Join the conversation:

See Peru in Style

See Peru in Style

Posted by Juan Gavasa on May 29, 2014

As the train winds along the mountain pass, I look out at the eucalyptus trees that line the tracks and breathe deeply. The sun is warm against my face and I’m leaning on the brass railings of the open carriage sipping my cool, fresh pisco sour.

“This is more like it,” I think.

Don’t get me wrong, I’ve done the adventure travel thing – sweating on crowded buses, my backpack between my knees and second-hand cigarette smoke in my nostrils. But this time I decided to do it in style.

So, with my backpack safely stowed in the train’s luggage compartment, I’m enjoying the fresh air and a beaker of the local tipple – made from grape brandy, lime juice and egg white – on the Andean Explorer, an elegant Pullman-style locomotive that is Peru’s answer to the Orient Express.

My journey began at 8am in Cusco, south-west Peru. It is the region’s main city and the ancient capital of the Sacred Valley of the Incas. Over the next 10 hours the train rolls over highland plains and through mountains, reaching 14,176 feet, before arriving in the city of Puno, on the shores of Lake Titicaca.

At 12,507 feet, it is the highest navigable lake in the world and is one of many jaw-dropping sights in this beautiful and diverse country. With its Inca temples, mountains, jungles and rich cultural and spiritual heritage, Peru is a Mecca for grungy gap-year students and ageing hippies seeking self-affirmation through punishing treks and cups of coca leaf tea.

There’s certainly no shortage of coca leaf tea, which is brewed from leaves of the plant used to produce cocaine but is legal and causes effects no stronger than caffeine. But you don’t have to rough it to get the most out of this South American country.

From Cusco you can visit all the Inca sites in the area. Tours are cheap and easy to book at hotels or the many tourist offices around the central Plaza de Armas.

The Inca tribes occupied Peru from the early 13th century until the late 1500s, when they were defeated and driven out by the Spanish. But much of their incredible architecture remains. You can climb the Inca ruins in Ollantaytambo, wind your way down the mysterious circular terraces at Moray and marvel at the jagged dry stone walls of the hilltop Sacsayhuaman fortress.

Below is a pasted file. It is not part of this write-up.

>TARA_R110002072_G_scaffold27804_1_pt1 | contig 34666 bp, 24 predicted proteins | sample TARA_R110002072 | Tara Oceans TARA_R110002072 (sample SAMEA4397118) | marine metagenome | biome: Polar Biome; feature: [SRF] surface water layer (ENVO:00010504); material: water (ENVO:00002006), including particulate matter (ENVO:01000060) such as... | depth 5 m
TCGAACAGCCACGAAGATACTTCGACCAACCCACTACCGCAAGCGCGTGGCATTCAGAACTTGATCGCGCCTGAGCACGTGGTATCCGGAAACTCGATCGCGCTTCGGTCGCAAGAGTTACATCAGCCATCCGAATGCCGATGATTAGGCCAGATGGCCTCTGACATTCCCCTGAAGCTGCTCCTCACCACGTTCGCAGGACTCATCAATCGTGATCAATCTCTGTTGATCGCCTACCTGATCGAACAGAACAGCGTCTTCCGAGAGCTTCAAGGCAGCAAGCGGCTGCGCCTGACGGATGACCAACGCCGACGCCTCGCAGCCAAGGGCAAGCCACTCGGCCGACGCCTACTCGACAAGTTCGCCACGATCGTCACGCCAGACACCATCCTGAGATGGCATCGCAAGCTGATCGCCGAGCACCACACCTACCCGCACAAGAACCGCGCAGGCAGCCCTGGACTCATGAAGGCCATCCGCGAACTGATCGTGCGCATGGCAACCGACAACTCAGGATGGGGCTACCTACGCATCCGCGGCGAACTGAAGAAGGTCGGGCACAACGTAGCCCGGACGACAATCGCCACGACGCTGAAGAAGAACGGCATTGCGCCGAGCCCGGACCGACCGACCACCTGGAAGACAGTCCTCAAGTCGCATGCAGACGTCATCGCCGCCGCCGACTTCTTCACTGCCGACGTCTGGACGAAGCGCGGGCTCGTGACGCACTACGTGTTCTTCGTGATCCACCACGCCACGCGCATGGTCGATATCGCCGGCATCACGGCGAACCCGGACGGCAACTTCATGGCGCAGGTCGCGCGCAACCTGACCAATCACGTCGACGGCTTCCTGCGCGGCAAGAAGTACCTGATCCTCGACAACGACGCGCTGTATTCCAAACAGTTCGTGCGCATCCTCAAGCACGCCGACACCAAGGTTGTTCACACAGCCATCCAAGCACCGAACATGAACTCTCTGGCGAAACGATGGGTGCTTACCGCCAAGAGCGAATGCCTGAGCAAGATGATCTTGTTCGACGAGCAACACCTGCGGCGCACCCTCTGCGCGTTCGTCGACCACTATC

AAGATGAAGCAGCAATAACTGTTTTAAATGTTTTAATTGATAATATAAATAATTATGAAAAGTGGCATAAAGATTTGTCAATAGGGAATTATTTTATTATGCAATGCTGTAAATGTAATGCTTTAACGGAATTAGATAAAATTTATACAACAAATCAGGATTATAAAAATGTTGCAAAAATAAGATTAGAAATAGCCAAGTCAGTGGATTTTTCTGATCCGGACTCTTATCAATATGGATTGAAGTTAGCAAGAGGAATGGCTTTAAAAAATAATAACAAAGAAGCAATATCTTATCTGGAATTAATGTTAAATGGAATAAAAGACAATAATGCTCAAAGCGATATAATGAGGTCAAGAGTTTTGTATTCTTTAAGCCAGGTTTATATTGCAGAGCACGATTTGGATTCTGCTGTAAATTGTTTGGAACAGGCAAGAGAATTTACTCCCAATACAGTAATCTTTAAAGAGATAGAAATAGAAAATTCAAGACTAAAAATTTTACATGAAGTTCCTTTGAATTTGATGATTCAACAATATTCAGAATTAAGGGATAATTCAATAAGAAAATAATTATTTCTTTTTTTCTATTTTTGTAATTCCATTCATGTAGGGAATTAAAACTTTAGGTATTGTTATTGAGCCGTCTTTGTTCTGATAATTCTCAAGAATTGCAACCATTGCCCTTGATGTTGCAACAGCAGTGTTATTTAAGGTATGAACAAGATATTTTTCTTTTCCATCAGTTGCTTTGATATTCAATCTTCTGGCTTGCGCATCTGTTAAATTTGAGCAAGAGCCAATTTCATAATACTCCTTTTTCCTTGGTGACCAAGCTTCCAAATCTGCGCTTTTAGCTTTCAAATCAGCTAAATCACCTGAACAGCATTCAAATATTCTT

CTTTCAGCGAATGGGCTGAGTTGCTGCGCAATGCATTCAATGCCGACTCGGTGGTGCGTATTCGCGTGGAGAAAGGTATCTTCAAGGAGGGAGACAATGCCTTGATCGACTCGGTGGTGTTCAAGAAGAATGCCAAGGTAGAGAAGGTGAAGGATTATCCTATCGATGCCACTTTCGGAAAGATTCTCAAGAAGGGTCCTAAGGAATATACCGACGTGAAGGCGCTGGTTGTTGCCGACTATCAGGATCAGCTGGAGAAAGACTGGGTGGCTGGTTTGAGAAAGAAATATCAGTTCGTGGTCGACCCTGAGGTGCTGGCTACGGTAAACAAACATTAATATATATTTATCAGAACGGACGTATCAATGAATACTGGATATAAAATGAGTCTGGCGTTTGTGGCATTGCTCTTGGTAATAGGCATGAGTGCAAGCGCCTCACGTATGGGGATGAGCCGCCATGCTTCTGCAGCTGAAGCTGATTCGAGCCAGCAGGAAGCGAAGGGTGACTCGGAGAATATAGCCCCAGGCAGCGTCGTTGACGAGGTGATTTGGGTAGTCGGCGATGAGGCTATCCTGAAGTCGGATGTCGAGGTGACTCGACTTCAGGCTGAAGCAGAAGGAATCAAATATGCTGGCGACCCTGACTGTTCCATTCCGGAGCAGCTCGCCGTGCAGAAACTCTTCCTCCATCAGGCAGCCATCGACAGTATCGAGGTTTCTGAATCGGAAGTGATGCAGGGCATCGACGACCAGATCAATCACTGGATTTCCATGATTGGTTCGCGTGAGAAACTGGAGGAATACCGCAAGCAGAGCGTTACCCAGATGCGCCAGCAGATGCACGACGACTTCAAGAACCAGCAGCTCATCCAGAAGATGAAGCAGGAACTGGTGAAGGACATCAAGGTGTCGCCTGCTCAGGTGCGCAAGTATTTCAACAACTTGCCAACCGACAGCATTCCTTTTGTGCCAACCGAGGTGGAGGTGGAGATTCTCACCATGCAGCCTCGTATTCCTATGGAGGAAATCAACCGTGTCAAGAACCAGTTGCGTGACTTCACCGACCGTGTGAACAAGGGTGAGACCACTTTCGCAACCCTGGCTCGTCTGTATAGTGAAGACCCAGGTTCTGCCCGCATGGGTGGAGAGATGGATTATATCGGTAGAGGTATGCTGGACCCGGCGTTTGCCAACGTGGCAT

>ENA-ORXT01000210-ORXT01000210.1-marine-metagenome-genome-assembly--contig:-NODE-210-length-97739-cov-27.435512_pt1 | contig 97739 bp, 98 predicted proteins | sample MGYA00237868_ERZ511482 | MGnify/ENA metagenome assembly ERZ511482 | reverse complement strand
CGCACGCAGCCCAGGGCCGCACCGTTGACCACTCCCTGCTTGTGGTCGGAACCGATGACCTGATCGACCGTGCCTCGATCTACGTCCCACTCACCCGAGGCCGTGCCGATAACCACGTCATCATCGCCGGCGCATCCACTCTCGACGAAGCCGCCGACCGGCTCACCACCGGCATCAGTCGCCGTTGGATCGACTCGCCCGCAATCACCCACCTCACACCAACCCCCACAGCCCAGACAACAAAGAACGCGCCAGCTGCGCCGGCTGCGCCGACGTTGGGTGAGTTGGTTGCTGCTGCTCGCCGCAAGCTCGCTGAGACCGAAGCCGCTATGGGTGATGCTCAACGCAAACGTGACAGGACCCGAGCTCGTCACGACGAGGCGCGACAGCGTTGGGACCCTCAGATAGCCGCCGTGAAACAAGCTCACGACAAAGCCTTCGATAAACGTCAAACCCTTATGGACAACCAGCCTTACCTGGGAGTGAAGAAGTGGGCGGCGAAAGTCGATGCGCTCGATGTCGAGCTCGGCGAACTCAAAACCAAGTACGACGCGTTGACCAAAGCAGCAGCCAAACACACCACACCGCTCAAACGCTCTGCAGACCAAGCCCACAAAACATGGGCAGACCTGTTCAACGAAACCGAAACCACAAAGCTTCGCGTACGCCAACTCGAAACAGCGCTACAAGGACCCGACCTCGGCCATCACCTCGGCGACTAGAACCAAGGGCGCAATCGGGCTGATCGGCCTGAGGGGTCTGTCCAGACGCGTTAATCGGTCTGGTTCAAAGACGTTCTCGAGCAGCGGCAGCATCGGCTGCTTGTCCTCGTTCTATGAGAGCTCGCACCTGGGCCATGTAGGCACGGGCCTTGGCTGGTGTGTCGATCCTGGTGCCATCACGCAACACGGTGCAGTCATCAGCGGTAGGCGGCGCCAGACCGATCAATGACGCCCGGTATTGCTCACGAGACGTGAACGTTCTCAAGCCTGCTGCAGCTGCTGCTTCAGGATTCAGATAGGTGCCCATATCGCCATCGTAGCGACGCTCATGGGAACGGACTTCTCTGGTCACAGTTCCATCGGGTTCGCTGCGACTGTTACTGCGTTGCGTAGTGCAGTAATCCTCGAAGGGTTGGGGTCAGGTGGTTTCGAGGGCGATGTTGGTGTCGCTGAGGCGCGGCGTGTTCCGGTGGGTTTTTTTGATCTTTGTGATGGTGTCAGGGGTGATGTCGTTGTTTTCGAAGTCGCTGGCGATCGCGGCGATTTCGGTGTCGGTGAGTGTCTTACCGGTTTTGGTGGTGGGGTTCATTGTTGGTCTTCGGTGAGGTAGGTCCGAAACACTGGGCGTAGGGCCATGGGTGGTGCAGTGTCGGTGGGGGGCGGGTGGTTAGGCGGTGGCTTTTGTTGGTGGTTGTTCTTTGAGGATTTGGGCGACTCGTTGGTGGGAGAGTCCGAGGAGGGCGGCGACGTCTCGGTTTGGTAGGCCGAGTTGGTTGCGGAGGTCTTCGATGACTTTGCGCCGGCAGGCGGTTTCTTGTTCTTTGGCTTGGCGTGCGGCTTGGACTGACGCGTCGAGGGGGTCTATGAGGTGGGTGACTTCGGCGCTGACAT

But the region’s major pull is Machu Picchu, the 15th century sacred Inca site perched high on a remote mountain plateau. Untouched for centuries, it was uncovered in 1911 by the American explorer Hiram Bingham III. The Incas believed that the spot had cosmic powers and visitors flock to it hoping for a spiritual experience.

At one time the only way to get there was a gruelling four-day hike along precarious mountain paths through the surrounding cloud forests. Thankfully there is a more leisurely option. The glass-roofed Vistadome train takes you from Cusco up to the tiny town of Aguas Calientes (£51 return, From there a bus will take you up the winding mountain roads to the entrance of the city for about £12 return.

An entry ticket to Machu Picchu costs about £26 ( You must show a form of photo ID to get in so take your passport. When you tire of Incas, visit the market at Pisac to stock up on brightly-coloured woven knitwear or silky soft alpaca fleece products and go to town on Peruvian cuisine at one of Cusco’s many fabulous restaurants.